Being with the customer is the most natural part, and the best part. In a restaurant like ours, details are very important and the idea is to always have everything very well organised, in its place and clean. When you start working, no day is the same. No customer is the same, we always have to be prepared for any setback or adversity. But that's what makes us want to work.



The restaurant team is fundamental to the customer experience, but to what extent does the room affect the Sommelier's work?


Nobody works alone. I need help from everyone in the room, from the shift managers, our maître d's... there are little moments and conversations that I can't follow, as I'm not at every table, but I have my colleagues who are and who can understand this.


With the service itself, as we do a lot of wine pairings, they help me with ordering glasses and serving water. Here at the restaurant we have a large room service and sometimes when I'm a little worried, I ask them for help so that they can go to the table, talk to the customer and give me some time to organise everything that is needed.


We need to have a harmonious relationship amongst us and very good communication! We have an excellent, young team, eager to learn and know more.



Recommending a wine is more complex than it might seem. What are the main factors that help you choose one wine over another?


When you talk about wine pairing in the restaurant, this is something that is decided between Chef Benoît and me. You choose the wine that you think makes sense, and complements the food. I always have to remember that Chef Benoît is the star of the restaurant and that the food always takes centre stage. The wine is there to complement the dish.


Pairing starts with the dishes and, often, it's not even necessary to taste the dish. I just need to know what it contains, and I can get an idea of the wine that will make the most sense. I choose 2 or 3 different wines that I think will work and then it's a matter of tasting them. The symbiosis between me and the Chef is essential, and that's what makes things work.
Still, when a customer asks for a wine pairing at Il Gallo d'Oro, they have to be aware that they are asking for a pairing recommended by me. It's the wines that I think make sense; but wine is very subjective.


In cases where the customer just wants a glass or a bottle, the choice is more up to the customer. First you need to have an idea of what the person wants. They often ask what I recommend, a white or a red. Typically, white wine makes more sense with our menu, which has many fish and seafood ingredients, and white wines tend to pair better.


But then it depends on what the customer is looking for, whether it’s a younger, fresh, fruity wine, or something more robust, more complex, perhaps already aged. I am just giving the customer a choice, almost showing the way. If you tell me you want something fresher, I’ll ask if you prefer a more tropical fruit or more citrus fruit. Basically, I direct the customer, which helps me narrow down the options until I get to the wine.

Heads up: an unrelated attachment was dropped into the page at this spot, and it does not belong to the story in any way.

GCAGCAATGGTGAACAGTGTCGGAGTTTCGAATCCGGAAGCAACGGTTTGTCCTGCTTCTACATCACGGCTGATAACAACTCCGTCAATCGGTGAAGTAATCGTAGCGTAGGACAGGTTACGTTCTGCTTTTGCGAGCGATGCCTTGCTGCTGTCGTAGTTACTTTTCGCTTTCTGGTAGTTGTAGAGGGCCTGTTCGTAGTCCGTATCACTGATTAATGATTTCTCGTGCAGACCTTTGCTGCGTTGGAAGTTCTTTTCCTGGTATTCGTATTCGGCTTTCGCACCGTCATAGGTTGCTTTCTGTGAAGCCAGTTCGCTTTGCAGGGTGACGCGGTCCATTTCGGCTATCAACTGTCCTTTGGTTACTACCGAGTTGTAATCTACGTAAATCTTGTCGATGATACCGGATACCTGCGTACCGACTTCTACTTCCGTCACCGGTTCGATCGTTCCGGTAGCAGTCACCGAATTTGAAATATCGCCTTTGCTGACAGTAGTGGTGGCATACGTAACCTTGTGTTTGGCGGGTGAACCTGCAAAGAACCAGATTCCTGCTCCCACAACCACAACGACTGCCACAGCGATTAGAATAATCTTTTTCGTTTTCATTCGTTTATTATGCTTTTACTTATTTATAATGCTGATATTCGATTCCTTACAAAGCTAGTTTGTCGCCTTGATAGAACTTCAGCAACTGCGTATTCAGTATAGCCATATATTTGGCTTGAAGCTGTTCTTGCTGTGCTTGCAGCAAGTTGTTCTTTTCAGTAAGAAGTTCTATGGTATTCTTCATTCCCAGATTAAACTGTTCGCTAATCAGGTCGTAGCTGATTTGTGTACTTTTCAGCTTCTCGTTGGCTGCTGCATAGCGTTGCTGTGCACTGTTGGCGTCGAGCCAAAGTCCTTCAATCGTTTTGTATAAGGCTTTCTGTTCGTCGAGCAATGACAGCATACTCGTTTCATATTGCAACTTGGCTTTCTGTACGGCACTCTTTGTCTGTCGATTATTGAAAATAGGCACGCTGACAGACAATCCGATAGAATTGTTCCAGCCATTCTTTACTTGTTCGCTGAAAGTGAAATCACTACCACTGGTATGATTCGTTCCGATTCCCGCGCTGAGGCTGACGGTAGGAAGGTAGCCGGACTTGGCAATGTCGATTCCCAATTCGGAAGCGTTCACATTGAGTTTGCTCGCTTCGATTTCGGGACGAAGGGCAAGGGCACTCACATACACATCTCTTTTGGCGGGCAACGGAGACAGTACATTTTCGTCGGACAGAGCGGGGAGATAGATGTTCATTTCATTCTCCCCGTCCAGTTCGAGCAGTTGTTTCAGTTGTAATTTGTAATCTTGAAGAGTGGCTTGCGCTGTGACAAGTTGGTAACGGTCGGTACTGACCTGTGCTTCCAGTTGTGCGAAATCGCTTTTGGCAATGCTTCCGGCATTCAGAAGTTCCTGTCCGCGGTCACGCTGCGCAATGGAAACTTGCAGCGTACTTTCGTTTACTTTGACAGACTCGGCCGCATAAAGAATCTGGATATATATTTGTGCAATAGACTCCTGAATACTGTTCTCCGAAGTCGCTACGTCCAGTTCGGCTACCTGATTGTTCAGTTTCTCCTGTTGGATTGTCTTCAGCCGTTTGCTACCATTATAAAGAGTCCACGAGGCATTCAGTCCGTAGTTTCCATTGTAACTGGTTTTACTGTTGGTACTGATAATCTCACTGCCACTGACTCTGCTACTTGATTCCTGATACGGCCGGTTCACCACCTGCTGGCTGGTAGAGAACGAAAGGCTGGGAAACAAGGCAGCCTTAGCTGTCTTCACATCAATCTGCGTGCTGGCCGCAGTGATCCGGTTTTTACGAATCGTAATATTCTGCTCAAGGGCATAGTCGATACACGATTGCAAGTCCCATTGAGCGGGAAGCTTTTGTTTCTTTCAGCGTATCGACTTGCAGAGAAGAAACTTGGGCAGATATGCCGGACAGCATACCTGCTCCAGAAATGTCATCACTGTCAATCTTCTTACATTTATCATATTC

What I usually say to the customer is “This is the wine I think you will like, but I'll bring the wine, you taste it. If you don’t like it, we’ll try something else.”


Usually, given that I try to explain as much as possible about the characteristics of the wines, when the customer tastes it, they does not feel “cheated”, in the sense that they’re not tasting something totally different from what was explained to them.

And for those who want to try pairing wines at home, what advice would you give?



There is that logic of white with fish, and red with meat. It's something that still applies, it's easier and in principle it will never go very wrong.


Often it's not so much about whether it's meat or fish, there are other things that end up being more important, like how the protein is prepared. It's one thing to cook fish, another to grill fish, one thing to cook meat in the oven, another to cook meat on the barbecue. This part is very important, just as what goes with it. Sauces are fundamental.


What I recommend is that you look at what you are cooking, the ingredients you are using and try to find a similar wine. For example, if you are using lemon, choose a wine that has those notes. Often with lemon you associate it with freshness, which you get from two places, or you have altitude or the influence of the ocean. White wines from Madeira, white wines from the Vinho Verde region too, even some from Lisbon that are very good and have this ocean influence and are wines that we think of: fish, sea. Where do we have the sea? On the coast, so let's see the wines we have in these regions.